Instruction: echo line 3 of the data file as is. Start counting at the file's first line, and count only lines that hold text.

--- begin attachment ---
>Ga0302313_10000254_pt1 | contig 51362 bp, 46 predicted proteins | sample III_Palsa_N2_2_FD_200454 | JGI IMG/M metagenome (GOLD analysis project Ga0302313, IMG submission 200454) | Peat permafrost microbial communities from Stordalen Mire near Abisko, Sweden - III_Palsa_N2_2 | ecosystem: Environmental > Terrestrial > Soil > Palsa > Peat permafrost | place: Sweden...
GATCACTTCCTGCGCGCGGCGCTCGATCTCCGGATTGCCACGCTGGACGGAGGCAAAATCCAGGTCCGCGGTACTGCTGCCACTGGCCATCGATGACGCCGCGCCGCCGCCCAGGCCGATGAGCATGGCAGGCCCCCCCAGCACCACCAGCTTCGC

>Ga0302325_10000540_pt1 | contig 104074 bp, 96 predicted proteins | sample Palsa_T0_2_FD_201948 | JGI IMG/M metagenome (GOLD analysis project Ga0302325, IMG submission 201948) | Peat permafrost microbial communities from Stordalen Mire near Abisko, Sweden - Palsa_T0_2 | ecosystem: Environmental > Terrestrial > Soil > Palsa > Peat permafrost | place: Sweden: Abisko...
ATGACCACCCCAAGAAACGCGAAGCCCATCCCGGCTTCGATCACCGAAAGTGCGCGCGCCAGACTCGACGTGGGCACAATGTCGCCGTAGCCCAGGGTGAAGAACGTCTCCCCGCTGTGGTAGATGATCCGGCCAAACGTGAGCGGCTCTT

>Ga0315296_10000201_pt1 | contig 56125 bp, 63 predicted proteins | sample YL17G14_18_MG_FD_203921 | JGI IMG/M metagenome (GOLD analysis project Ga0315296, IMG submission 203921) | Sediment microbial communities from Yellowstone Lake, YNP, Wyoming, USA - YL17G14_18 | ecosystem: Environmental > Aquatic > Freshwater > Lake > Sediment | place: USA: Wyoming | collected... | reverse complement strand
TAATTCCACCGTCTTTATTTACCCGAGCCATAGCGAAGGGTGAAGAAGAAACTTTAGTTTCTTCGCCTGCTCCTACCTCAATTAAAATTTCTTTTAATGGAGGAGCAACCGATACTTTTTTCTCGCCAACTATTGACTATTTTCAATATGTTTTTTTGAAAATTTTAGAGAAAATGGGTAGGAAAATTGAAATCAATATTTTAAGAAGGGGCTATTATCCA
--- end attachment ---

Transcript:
>Ga0302325_10000540_pt1 | contig 104074 bp, 96 predicted proteins | sample Palsa_T0_2_FD_201948 | JGI IMG/M metagenome (GOLD analysis project Ga0302325, IMG submission 201948) | Peat permafrost microbial communities from Stordalen Mire near Abisko, Sweden - Palsa_T0_2 | ecosystem: Environmental > Terrestrial > Soil > Palsa > Peat permafrost | place: Sweden: Abisko...